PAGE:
The Gap Left by Traditional Lenders is Being Filled by Private Lending

By November 26, 2018Lending

A decade past the housing bust and the recession that followed, traditional banks are still harnessed by regulatory frameworks that continue to limit their ability to underwrite investments that are deemed to be risky. The result has been an overall reduction in the growth of the building industry that had the potential to stymie the country’s economic recovery.

Private Lending’s Role

The hospitality industry has been particularly hamstrung by the hesitation of banks to fund their new developments. Private lenders have been the saving grace for developers who had nowhere else to turn to when they needed to meet their capital goals. Unlike traditional financial institutions, private lenders can fund varied projects that might carry an increased risk without being tethered by restrictions.

Construction lending continues to be unappealing for banks because they must comply with regulations that have decreased the flexibility of their lending practices. Even as banks have become pickier, private lenders have welcomed higher-risk projects with flexible and innovative lending solutions. Rather than being limited to a specified set of requirements, private lenders can take concepts such as a project’s future earning potential, highly-desirable location and more into consideration when making the underwriting decision.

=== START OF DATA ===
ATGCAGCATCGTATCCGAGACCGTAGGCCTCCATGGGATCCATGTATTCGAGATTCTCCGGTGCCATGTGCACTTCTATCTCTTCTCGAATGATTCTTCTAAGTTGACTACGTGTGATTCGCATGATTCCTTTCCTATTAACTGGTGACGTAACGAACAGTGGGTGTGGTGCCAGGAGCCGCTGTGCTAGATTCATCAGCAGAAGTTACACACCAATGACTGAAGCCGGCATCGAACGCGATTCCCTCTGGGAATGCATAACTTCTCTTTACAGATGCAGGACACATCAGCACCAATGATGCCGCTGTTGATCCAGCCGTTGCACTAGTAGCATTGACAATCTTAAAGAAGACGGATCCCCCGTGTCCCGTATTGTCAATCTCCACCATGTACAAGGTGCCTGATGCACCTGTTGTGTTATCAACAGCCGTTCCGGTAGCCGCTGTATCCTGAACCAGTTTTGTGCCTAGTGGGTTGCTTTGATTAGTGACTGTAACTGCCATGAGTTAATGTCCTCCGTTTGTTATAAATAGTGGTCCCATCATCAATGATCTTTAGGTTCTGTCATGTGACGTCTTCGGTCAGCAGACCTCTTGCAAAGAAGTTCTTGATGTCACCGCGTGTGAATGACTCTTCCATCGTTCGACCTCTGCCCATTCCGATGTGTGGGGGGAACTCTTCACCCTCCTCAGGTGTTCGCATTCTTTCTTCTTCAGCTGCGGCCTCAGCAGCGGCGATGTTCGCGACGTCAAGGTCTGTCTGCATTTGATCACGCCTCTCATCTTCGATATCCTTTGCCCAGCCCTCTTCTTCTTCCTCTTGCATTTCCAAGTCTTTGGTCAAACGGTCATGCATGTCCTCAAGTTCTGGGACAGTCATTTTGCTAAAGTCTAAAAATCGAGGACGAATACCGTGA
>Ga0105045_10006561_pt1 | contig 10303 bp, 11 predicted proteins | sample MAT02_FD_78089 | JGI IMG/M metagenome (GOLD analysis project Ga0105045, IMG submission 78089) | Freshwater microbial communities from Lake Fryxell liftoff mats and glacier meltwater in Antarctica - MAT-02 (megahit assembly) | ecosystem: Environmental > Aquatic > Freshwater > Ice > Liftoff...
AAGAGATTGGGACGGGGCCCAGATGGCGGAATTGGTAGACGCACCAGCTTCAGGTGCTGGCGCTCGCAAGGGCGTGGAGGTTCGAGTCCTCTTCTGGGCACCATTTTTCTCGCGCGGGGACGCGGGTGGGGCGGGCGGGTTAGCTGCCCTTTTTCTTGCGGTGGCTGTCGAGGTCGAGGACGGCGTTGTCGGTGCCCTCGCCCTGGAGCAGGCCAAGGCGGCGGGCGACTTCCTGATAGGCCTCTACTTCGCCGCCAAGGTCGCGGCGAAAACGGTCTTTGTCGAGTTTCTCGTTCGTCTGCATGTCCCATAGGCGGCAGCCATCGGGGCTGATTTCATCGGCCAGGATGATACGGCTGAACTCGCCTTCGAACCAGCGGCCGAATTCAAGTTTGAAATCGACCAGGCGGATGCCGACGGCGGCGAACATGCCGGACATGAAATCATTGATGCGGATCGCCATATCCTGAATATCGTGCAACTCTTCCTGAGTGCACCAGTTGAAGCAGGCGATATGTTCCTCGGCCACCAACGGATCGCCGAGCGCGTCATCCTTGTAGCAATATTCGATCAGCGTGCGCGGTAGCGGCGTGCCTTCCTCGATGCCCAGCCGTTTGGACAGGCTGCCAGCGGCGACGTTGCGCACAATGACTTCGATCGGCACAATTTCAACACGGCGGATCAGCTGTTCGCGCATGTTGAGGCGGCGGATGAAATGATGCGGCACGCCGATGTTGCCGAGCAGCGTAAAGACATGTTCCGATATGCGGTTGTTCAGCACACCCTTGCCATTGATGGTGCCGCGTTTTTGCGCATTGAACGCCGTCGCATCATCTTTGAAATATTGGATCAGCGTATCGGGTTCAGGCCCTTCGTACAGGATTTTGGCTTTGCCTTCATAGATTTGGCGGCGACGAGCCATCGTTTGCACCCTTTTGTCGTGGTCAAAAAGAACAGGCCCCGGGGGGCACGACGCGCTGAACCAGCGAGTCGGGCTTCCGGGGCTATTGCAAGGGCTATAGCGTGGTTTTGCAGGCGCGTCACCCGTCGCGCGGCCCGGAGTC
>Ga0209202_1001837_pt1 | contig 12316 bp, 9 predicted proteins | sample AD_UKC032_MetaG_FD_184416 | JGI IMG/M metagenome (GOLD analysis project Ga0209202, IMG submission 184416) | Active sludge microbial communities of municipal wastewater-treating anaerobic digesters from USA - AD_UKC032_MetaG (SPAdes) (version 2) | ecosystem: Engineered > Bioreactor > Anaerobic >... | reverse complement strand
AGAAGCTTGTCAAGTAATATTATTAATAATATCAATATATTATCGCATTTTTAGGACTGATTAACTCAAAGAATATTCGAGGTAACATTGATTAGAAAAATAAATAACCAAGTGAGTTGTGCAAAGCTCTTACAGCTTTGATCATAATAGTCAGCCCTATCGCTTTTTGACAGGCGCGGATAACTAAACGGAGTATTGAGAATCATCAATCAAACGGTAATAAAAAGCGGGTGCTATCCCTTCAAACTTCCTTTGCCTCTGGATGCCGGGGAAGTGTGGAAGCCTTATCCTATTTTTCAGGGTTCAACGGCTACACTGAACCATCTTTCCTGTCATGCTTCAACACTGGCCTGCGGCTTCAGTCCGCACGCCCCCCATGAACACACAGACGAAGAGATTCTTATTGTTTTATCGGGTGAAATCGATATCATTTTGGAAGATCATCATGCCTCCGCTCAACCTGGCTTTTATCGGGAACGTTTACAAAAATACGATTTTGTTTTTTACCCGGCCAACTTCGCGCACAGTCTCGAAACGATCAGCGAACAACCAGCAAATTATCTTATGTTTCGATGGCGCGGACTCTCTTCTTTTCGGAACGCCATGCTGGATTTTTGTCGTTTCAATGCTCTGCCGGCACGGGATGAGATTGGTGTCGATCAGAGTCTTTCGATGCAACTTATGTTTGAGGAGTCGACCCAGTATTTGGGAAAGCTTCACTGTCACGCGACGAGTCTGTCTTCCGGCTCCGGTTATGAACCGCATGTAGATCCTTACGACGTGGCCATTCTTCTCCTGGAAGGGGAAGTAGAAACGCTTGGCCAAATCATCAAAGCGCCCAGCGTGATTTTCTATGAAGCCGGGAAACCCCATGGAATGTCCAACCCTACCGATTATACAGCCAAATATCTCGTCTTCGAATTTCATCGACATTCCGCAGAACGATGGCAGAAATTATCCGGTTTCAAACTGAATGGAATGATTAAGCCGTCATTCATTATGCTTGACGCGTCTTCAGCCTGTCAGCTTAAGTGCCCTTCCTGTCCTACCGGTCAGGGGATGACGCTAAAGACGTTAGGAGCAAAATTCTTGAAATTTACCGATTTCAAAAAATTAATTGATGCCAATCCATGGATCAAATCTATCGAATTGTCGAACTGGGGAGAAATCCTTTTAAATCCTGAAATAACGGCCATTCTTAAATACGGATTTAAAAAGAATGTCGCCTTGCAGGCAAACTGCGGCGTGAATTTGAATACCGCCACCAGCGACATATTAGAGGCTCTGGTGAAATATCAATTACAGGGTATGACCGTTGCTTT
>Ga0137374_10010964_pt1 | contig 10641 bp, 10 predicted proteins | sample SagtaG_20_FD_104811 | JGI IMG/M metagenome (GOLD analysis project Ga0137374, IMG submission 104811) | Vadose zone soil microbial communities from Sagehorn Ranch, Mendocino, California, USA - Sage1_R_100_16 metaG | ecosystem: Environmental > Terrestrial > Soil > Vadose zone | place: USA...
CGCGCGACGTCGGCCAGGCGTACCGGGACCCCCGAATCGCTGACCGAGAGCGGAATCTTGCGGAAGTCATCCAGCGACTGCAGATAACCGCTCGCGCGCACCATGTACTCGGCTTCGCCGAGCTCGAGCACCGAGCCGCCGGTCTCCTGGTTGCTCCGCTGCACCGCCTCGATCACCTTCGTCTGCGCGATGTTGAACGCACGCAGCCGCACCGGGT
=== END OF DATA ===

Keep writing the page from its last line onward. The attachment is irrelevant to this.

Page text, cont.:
Far from using shoddy lending practices like those used by banks that then fueled the housing bust, private lenders instead seek to effectively mitigate risk in some areas while embracing others that are performing well. This willingness to create innovative funding solutions has helped key industries like hospitality weather an unfavorable lending environment and allowed them to meet their capital needs.